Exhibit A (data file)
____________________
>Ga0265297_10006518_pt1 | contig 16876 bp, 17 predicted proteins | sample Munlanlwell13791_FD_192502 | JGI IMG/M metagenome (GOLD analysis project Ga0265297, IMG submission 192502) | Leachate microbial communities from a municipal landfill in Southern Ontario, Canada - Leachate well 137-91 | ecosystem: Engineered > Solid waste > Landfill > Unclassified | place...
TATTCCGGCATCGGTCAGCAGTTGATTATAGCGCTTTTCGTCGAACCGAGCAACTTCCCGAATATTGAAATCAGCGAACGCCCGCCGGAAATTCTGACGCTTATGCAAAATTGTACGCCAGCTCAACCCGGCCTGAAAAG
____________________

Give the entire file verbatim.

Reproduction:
>Ga0265297_10006518_pt1 | contig 16876 bp, 17 predicted proteins | sample Munlanlwell13791_FD_192502 | JGI IMG/M metagenome (GOLD analysis project Ga0265297, IMG submission 192502) | Leachate microbial communities from a municipal landfill in Southern Ontario, Canada - Leachate well 137-91 | ecosystem: Engineered > Solid waste > Landfill > Unclassified | place...
TATTCCGGCATCGGTCAGCAGTTGATTATAGCGCTTTTCGTCGAACCGAGCAACTTCCCGAATATTGAAATCAGCGAACGCCCGCCGGAAATTCTGACGCTTATGCAAAATTGTACGCCAGCTCAACCCGGCCTGAAAAG